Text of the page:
British PM to Try to Break Brexit Deadlock With EU Concessions

January 21, 2019 Updated: January 21, 2019

LONDON—British Prime Minister Theresa May will try to break the Brexit deadlock on Jan. 21, by setting out proposals in parliament that are expected to focus on winning more concessions from the European Union.

With just over two months until the United Kingdom is due to leave the European Union on March 29 there is no agreement in London on how and even whether it should leave the world’s biggest trading bloc.

After her Brexit divorce deal was rejected by lawmakers last week, May has been searching for a way to get a deal through parliament, so far in vain.

The EU, which has an economy more than six times the size of the United Kingdom, says it wants an orderly exit but senior officials have expressed frustration and sorrow at London’s deepening crisis over Brexit.

“I have often said Shakespeare could not have written any better the tragedy we are now witnessing in Britain,” German Europe Minister Michael Roth told broadcaster ARD.

German minister Michael Roth
German minister of state for Europe Michael Roth arrives for a General Affairs council on article 50 at the European Council in Brussels on July 19, 2018. (John Thys/AFP/Getty Images)

Attempts to forge a consensus with the opposition Labour Party failed so May is expected to focus on winning over 118 rebels in her own party and the small Northern Irish party which props up her government with concessions from the EU.

May will focus on changing the Northern Irish backstop, an insurance policy to ensure no return to a hard border between the British province and Ireland.

Ireland

May will make a statement in parliament at 1530 GMT and put forward a motion on her proposed next steps on Brexit, though some lawmakers are planning to wrest control of Britain’s exit from the government.

Buying sterling is not advisable because of Brexit uncertainty, UBS Wealth Management said on Monday, adding that hedging pound exposure over the next three months is one way to avoid market volatility.

In a sign of just how grave the political crisis in London has become, the Daily Telegraph reported that May was considering amending the 1998 Good Friday Agreement which ended 30 years of violence in Northern Ireland.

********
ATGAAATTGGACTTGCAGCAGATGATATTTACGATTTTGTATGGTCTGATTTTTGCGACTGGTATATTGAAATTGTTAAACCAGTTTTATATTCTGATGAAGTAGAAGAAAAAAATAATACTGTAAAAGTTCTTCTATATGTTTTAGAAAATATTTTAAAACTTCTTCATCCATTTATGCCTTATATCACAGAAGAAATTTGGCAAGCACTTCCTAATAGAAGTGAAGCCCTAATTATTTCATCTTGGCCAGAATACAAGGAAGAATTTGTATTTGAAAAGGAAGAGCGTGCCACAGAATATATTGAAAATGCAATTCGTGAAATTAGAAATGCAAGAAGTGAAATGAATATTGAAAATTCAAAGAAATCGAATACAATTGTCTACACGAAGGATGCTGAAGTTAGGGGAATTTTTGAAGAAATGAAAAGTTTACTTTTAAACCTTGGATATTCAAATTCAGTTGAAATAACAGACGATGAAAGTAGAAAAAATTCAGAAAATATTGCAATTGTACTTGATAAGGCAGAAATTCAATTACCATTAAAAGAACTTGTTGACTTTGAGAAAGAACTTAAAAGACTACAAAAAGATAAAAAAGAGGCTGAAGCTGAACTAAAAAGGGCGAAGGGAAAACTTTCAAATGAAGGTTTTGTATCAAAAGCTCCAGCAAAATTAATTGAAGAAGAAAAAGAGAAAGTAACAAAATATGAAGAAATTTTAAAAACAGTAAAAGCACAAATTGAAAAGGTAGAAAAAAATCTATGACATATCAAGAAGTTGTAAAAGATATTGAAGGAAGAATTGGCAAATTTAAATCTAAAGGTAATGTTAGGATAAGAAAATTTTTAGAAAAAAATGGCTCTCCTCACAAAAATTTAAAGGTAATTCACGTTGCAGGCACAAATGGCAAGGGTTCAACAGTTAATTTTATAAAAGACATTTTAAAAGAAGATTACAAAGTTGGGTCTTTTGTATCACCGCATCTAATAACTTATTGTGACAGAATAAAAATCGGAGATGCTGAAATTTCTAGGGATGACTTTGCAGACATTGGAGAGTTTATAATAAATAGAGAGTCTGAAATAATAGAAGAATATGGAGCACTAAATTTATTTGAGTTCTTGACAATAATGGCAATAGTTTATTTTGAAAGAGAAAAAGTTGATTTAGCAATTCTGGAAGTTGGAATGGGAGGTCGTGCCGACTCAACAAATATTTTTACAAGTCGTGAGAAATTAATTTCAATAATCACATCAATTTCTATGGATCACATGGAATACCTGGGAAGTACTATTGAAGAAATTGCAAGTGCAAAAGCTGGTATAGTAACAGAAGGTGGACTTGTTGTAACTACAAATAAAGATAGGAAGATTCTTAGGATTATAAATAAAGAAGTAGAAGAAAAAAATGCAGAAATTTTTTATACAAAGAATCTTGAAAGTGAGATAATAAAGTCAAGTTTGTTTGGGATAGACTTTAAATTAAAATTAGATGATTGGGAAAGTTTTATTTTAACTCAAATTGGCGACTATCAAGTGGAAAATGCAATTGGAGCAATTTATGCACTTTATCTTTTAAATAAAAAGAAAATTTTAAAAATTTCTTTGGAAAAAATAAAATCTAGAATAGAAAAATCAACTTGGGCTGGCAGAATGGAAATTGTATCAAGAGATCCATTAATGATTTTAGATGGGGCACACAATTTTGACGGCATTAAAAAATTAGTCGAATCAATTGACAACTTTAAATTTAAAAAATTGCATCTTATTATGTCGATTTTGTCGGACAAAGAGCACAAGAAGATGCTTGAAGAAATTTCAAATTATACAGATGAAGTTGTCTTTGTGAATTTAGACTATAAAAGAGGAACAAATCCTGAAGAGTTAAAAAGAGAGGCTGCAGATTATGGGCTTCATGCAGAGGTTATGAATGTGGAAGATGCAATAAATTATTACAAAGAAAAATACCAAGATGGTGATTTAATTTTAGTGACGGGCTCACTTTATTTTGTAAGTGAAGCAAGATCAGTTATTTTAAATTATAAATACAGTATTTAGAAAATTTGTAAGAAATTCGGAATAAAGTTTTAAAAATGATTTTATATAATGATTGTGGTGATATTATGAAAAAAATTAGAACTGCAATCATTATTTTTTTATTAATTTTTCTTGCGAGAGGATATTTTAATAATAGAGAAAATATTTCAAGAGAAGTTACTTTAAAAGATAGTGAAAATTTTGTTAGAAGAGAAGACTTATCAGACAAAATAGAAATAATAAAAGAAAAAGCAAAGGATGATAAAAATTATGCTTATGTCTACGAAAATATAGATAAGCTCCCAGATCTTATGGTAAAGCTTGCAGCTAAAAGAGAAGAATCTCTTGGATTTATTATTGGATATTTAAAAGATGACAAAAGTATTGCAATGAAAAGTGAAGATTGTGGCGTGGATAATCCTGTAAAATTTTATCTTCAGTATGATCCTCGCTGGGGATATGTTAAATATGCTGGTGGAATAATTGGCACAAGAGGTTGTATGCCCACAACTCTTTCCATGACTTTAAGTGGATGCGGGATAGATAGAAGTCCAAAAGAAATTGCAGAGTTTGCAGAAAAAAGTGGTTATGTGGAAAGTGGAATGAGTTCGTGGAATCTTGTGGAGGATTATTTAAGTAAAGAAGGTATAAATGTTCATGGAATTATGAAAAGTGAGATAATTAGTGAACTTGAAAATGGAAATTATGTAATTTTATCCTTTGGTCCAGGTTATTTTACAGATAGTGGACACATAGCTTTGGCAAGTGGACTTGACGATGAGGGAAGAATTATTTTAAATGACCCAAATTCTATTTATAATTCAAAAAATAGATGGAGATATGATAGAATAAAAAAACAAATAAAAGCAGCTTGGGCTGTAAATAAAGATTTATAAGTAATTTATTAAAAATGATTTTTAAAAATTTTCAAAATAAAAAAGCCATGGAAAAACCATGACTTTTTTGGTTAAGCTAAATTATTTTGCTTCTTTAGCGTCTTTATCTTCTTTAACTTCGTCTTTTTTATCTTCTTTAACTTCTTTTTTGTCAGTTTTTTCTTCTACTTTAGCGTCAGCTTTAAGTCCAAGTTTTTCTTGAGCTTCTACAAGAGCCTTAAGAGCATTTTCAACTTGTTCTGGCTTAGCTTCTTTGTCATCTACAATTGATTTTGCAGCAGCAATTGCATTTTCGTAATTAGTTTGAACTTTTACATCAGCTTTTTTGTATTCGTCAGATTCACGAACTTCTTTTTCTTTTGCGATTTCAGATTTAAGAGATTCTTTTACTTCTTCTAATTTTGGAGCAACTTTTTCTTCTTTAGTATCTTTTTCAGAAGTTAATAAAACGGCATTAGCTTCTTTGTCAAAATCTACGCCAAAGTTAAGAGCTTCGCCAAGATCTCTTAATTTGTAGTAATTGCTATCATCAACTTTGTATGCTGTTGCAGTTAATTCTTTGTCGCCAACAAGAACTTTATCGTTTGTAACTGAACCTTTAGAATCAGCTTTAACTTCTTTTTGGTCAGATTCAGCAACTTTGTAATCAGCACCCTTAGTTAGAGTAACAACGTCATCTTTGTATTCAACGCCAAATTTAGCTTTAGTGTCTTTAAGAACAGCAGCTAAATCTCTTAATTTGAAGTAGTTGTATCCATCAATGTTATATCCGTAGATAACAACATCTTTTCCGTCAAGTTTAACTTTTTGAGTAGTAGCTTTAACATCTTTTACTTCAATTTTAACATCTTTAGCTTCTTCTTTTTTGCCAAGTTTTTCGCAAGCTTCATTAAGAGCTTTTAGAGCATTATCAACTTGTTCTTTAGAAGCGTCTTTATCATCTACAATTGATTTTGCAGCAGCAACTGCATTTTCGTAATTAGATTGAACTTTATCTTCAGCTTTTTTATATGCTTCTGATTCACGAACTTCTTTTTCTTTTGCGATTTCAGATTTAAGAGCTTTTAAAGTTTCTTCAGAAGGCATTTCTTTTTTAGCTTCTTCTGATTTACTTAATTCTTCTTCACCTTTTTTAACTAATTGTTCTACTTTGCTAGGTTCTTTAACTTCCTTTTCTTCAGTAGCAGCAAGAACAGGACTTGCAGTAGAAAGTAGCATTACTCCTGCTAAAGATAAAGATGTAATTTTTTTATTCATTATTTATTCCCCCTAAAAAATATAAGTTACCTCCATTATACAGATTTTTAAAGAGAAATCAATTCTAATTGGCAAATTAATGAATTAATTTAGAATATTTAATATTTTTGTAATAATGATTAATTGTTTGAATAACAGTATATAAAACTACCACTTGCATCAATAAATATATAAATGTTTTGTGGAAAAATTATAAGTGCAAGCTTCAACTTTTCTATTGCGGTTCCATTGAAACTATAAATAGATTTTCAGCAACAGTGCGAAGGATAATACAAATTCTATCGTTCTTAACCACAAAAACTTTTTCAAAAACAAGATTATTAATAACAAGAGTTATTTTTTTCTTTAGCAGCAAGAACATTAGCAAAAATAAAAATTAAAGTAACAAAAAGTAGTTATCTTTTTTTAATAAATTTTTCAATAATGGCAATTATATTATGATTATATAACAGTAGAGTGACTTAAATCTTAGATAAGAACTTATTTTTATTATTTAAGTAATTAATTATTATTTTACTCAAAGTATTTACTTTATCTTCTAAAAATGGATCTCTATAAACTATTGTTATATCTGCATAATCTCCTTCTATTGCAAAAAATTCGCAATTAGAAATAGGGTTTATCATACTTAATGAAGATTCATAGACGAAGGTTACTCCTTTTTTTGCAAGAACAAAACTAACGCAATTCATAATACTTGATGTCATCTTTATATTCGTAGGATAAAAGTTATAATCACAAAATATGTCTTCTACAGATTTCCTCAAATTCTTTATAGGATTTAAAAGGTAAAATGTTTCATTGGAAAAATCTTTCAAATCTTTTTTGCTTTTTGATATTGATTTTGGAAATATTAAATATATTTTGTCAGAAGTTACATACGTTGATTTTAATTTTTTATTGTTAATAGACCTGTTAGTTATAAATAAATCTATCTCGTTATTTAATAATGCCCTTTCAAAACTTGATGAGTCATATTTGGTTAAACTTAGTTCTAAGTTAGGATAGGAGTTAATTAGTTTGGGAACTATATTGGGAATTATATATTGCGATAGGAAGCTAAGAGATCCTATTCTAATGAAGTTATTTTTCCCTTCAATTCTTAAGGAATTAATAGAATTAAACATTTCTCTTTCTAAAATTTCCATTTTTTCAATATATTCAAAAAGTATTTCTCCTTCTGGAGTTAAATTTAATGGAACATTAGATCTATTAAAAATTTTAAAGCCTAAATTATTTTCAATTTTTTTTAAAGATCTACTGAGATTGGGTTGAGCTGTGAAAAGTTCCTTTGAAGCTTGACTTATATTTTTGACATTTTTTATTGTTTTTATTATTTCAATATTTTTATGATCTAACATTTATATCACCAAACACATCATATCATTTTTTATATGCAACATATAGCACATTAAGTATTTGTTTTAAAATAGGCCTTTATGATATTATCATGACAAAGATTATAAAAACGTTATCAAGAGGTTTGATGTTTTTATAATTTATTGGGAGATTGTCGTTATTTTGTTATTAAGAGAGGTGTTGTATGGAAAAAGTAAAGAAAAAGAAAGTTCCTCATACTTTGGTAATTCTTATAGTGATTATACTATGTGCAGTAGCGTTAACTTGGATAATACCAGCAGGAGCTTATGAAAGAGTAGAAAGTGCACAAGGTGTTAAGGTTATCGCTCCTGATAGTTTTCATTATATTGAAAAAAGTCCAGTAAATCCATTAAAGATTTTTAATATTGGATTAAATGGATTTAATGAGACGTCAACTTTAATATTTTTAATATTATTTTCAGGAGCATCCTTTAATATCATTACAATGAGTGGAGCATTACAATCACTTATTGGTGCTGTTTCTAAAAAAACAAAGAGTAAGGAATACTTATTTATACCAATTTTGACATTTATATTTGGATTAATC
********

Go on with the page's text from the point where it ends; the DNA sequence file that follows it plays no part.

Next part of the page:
It said EU sources cast May’s plan a non-starter as a renegotiation of such a significant international treaty would require the consent of all parties involved in Northern Ireland.

May told her ministers she would focus on securing changes from Brussels designed to win over rebel Conservatives and the Northern Irish Democratic Unionist Party, The Times said.

Ireland will not engage in bilateral talks on Brexit and will only negotiate as part of the 27 remaining members of the EU, Ireland’s European Affairs Minister Helen McEntee said on Monday.

Affairs Minister Helen McEntee
Irish Foreign Affairs Minister Helen McEntee looks on during a General affairs council debate on the article 50 concerning Brexit in Brussels at the EU headquarters in Brussels, on Jan. 29, 2018. (John Thys/AFP/Getty Images)

“What we can’t do and what we won’t do, because we have not throughout this entire process, is engage in any kind of bilateral negotiations with the DUP or any other political party in Northern Ireland or the UK. This is a negotiation between the EU and the UK,” McEntee told national broadcaster RTE.

After May’s motion is published, lawmakers will be able to propose amendments to it, setting out alternatives to her deal.

The 650-seat parliament is deeply divided over Brexit, with different factions of lawmakers supporting a wide range of options including leaving without a deal, holding a second referendum and seeking a customs union with the EU.

Ever since Britain voted by 52-48 percent to leave the EU in a referendum in June 2016, London’s political class has been debating how to leave the European project forged by France and Germany after the devastation of World War Two.

While the country is divided over EU membership, most agree the world’s fifth largest economy is at a crossroads and its choices over Brexit will shape the prosperity of future generations for years to come.

By Guy Faulconbridge

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